Carre blanc: Toronto Film Review

Cryptic sci-fi thriller has loads of atmosphere, but not much else.

French writer-director Jean-Baptiste Leonetti is the latest to take a crack at the dystopian futuristic thriller.

PARIS — A dystopian futuristic thriller with shades of Kubrick and Lynch, yet without a veritable screenplay of its own, Carre blanc reps an intriguing though extremely patchy debut for writer-director Jean-Baptiste Leonetti. Clocking in at less than 80 minutes, this disjointed portrait of a brutal futuristic society offers up a clear case of style over substance, with compelling visuals and sound design making up for a lack of real content. A cast lead by Sami Bouajila (Omar Killed Me) helped nab film a small-scale French release and a slot in the current Toronto International Film Festival. Ancillary viewing will be limited to hardcore genre fans.

In a time and place that are never defined (the film was actually shot back in 2007 in Belgium and Luxembourg), a corporatized society punishes its weaker citizens with vicious beatings, turning them quite literally into mincemeat for the remaining population. Following his mother’s suicide, Philippe (Bouajila) has been trained to join the executive ranks of the nameless totalitarian regime, holding down a job which consists of humiliating and torturing potential employees. Meanwhile, his estranged wife, Marie (Julie Gayet, Eight Times Up), spends her days wandering the city’s morbid steel-and-glass landscape, looking (or not) to reconnect with Philippe.

That’s about as far as the plot goes, and even those elements are tough to piece together in commercial director Leonetti’s highly elliptical narrative, which seems to have been written at least partially in the editing room. Indeed, while the film’s persecution scenes offer up some chilling examples of professional malfeasance (picture Michael Haneke meets The Office), the rest of the story is told in bits and pieces that are connected through creepy background noises, bizarre announcements (“It’s time to make a baby!”) and other elements reminiscent of 1984 and Brave New World.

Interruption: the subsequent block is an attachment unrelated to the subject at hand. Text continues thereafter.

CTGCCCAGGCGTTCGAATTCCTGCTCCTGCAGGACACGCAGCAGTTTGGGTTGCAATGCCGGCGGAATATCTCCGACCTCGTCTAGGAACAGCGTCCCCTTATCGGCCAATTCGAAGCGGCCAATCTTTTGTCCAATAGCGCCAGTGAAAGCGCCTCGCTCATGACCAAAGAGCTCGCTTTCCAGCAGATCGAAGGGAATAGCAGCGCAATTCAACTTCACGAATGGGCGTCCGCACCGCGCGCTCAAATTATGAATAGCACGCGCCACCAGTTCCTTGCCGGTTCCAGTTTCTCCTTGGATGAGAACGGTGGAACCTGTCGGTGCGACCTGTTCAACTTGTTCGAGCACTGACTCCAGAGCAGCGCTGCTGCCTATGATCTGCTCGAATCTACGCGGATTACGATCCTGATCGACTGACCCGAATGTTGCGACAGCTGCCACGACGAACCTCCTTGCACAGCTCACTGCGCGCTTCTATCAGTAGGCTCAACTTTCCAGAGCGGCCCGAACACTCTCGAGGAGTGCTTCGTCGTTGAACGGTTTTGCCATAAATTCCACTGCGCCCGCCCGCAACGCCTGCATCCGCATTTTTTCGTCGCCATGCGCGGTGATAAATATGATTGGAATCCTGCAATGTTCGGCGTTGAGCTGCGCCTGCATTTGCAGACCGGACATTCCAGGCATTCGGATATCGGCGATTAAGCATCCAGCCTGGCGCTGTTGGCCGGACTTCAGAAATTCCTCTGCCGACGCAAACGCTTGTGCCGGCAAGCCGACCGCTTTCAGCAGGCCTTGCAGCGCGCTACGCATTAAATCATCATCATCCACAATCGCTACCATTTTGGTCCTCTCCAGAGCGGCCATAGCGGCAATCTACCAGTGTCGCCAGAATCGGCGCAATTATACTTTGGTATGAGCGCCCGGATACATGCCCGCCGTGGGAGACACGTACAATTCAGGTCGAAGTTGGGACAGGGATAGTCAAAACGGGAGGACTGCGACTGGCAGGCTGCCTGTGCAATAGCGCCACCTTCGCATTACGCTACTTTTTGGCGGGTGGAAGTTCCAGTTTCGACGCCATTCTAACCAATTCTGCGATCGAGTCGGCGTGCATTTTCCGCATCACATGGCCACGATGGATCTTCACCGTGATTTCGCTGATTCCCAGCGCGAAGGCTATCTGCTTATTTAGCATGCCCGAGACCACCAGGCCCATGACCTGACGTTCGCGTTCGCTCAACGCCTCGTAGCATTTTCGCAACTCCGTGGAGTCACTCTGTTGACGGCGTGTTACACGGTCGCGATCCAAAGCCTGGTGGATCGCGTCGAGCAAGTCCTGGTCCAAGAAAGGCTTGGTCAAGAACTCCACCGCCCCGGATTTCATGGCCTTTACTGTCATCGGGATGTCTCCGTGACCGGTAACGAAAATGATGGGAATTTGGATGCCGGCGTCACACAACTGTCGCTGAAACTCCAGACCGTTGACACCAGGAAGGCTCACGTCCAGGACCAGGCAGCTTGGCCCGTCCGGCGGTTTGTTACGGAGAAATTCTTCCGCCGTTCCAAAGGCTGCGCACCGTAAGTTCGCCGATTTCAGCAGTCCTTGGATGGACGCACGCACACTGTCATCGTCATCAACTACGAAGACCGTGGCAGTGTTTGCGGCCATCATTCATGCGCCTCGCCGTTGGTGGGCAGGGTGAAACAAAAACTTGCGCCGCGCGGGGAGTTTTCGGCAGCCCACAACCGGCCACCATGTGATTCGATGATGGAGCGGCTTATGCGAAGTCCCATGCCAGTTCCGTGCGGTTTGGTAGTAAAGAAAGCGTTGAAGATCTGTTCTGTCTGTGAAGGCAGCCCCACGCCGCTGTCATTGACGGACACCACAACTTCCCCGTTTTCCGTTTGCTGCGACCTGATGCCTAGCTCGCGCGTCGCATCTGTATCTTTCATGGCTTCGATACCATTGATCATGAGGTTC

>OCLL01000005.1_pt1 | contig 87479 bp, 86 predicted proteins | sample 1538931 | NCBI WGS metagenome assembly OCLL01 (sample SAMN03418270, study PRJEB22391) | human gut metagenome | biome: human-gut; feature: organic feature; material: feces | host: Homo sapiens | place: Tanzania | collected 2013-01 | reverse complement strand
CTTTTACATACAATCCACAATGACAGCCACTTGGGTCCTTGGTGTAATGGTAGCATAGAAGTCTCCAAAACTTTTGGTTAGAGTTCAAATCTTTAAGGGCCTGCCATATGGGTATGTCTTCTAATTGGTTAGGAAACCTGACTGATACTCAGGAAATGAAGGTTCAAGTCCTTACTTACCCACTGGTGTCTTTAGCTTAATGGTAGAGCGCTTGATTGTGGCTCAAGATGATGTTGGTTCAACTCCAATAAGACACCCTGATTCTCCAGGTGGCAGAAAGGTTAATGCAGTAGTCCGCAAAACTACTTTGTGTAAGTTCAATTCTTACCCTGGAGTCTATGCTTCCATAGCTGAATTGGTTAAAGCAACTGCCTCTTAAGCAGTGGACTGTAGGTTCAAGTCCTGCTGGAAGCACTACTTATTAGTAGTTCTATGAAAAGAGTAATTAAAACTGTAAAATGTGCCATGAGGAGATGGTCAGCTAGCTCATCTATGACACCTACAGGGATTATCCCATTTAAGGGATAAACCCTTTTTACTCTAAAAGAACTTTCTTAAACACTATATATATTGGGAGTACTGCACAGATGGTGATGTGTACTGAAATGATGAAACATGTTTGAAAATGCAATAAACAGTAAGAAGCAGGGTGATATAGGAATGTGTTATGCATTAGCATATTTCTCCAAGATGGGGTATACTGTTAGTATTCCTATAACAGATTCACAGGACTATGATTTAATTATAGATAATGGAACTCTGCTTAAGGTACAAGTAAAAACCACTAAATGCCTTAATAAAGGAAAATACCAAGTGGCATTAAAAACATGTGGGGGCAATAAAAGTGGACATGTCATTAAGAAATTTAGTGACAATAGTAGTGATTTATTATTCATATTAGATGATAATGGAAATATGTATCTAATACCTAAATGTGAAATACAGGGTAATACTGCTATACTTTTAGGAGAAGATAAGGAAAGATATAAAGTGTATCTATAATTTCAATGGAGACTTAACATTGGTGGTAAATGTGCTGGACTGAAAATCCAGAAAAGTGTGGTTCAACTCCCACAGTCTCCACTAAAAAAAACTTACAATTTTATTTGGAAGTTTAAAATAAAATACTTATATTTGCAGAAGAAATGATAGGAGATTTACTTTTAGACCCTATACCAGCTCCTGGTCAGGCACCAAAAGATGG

But while those classics described hauntingly believable worlds meant to parallel our own, it’s hard to find anything resembling reality in Carre blanc (which translates to White Square), and Leonetti makes few efforts to render things credible. At best, he creates an unsettling atmosphere, setting the action amid gloomy modernist exteriors, which are captured in slow-moving, Kubrickian zooms by cinematographer David Nissen. The layered sound design by Edgar Vidal (The Orphanage) also adds a welcome, dissonant ambiance that patches over some of the scenario’s many gaps.

Given very little to work with, Bouajila and Gayet come across more as bodies filling the frame than as full-fledged characters. If they’re meant to be the only living factors in this otherwise lifeless universe, the absence of engaging dialogue and situations winds up turning them into additional fodder for a Soylent Green devoid of real people.

 

Opens: In France (Sept 7); Toronto International Film Festival
Production companies: Solair Films, Tarantula, Radio Television Suisse
Cast: Sami Bouajila, Julie Gayet, Jean-Pierre Andreani, Fejria Deliba, Valerie Bodson, Carlos Leal
Director/screenwriters: Jean-Baptiste Leonetti
Producers: Benjamin Mamou, Jean-Baptiste Leonetti
Executive producer: Camille Havard Bourdon
Director of photography: David Nissen
Production designer: Noelle Van Parijs
Music: Evgueni Galperine
Costume designer: Nicole Ferrari
Editor: Alexandro Rodriguez
Sales Agent: Coach 14
No rating, 78 minutes

 

 

   

 

  

 

 

 

 

 

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